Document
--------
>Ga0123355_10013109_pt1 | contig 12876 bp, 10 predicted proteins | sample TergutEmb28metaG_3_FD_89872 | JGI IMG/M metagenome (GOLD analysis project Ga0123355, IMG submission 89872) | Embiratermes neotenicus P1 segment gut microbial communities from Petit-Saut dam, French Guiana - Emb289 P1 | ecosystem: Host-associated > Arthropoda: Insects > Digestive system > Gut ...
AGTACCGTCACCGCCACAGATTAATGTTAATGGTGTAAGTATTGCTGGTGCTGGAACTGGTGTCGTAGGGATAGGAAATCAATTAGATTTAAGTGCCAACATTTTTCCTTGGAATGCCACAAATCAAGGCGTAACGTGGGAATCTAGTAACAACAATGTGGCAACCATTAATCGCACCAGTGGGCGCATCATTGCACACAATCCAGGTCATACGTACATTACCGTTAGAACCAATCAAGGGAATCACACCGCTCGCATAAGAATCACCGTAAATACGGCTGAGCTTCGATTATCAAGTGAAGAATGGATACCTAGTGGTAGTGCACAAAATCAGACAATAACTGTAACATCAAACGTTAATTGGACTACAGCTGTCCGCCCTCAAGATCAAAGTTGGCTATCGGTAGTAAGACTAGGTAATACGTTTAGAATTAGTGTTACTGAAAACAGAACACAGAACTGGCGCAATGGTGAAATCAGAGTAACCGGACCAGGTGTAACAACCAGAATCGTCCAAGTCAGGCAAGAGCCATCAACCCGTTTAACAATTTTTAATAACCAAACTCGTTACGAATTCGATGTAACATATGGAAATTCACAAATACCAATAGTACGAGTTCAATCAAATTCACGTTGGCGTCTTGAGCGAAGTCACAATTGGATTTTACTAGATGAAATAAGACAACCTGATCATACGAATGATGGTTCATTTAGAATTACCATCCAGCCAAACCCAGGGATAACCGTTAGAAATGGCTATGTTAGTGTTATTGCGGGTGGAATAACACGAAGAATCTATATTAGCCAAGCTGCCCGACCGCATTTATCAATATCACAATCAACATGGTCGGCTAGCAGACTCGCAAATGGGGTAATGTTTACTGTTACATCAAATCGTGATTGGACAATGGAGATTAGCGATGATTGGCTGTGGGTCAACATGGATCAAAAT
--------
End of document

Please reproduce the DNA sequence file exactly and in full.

>Ga0123355_10013109_pt1 | contig 12876 bp, 10 predicted proteins | sample TergutEmb28metaG_3_FD_89872 | JGI IMG/M metagenome (GOLD analysis project Ga0123355, IMG submission 89872) | Embiratermes neotenicus P1 segment gut microbial communities from Petit-Saut dam, French Guiana - Emb289 P1 | ecosystem: Host-associated > Arthropoda: Insects > Digestive system > Gut ...
AGTACCGTCACCGCCACAGATTAATGTTAATGGTGTAAGTATTGCTGGTGCTGGAACTGGTGTCGTAGGGATAGGAAATCAATTAGATTTAAGTGCCAACATTTTTCCTTGGAATGCCACAAATCAAGGCGTAACGTGGGAATCTAGTAACAACAATGTGGCAACCATTAATCGCACCAGTGGGCGCATCATTGCACACAATCCAGGTCATACGTACATTACCGTTAGAACCAATCAAGGGAATCACACCGCTCGCATAAGAATCACCGTAAATACGGCTGAGCTTCGATTATCAAGTGAAGAATGGATACCTAGTGGTAGTGCACAAAATCAGACAATAACTGTAACATCAAACGTTAATTGGACTACAGCTGTCCGCCCTCAAGATCAAAGTTGGCTATCGGTAGTAAGACTAGGTAATACGTTTAGAATTAGTGTTACTGAAAACAGAACACAGAACTGGCGCAATGGTGAAATCAGAGTAACCGGACCAGGTGTAACAACCAGAATCGTCCAAGTCAGGCAAGAGCCATCAACCCGTTTAACAATTTTTAATAACCAAACTCGTTACGAATTCGATGTAACATATGGAAATTCACAAATACCAATAGTACGAGTTCAATCAAATTCACGTTGGCGTCTTGAGCGAAGTCACAATTGGATTTTACTAGATGAAATAAGACAACCTGATCATACGAATGATGGTTCATTTAGAATTACCATCCAGCCAAACCCAGGGATAACCGTTAGAAATGGCTATGTTAGTGTTATTGCGGGTGGAATAACACGAAGAATCTATATTAGCCAAGCTGCCCGACCGCATTTATCAATATCACAATCAACATGGTCGGCTAGCAGACTCGCAAATGGGGTAATGTTTACTGTTACATCAAATCGTGATTGGACAATGGAGATTAGCGATGATTGGCTGTGGGTCAACATGGATCAAAAT